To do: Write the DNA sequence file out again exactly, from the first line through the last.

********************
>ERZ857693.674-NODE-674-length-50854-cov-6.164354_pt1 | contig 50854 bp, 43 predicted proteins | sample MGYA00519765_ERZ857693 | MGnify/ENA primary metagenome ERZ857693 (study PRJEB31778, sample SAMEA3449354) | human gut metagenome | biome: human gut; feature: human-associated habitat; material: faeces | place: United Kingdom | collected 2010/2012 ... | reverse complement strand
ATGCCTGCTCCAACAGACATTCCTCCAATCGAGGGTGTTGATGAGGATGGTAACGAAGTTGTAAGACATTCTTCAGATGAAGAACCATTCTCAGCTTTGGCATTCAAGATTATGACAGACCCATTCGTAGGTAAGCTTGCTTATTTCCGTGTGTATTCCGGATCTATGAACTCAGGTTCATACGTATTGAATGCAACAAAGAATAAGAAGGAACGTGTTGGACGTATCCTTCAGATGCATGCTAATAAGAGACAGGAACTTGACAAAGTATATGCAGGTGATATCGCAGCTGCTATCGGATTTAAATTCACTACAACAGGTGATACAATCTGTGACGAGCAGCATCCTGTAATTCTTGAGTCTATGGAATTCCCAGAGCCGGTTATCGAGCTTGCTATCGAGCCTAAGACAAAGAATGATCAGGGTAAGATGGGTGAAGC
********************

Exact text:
>ERZ857693.674-NODE-674-length-50854-cov-6.164354_pt1 | contig 50854 bp, 43 predicted proteins | sample MGYA00519765_ERZ857693 | MGnify/ENA primary metagenome ERZ857693 (study PRJEB31778, sample SAMEA3449354) | human gut metagenome | biome: human gut; feature: human-associated habitat; material: faeces | place: United Kingdom | collected 2010/2012 ... | reverse complement strand
ATGCCTGCTCCAACAGACATTCCTCCAATCGAGGGTGTTGATGAGGATGGTAACGAAGTTGTAAGACATTCTTCAGATGAAGAACCATTCTCAGCTTTGGCATTCAAGATTATGACAGACCCATTCGTAGGTAAGCTTGCTTATTTCCGTGTGTATTCCGGATCTATGAACTCAGGTTCATACGTATTGAATGCAACAAAGAATAAGAAGGAACGTGTTGGACGTATCCTTCAGATGCATGCTAATAAGAGACAGGAACTTGACAAAGTATATGCAGGTGATATCGCAGCTGCTATCGGATTTAAATTCACTACAACAGGTGATACAATCTGTGACGAGCAGCATCCTGTAATTCTTGAGTCTATGGAATTCCCAGAGCCGGTTATCGAGCTTGCTATCGAGCCTAAGACAAAGAATGATCAGGGTAAGATGGGTGAAGC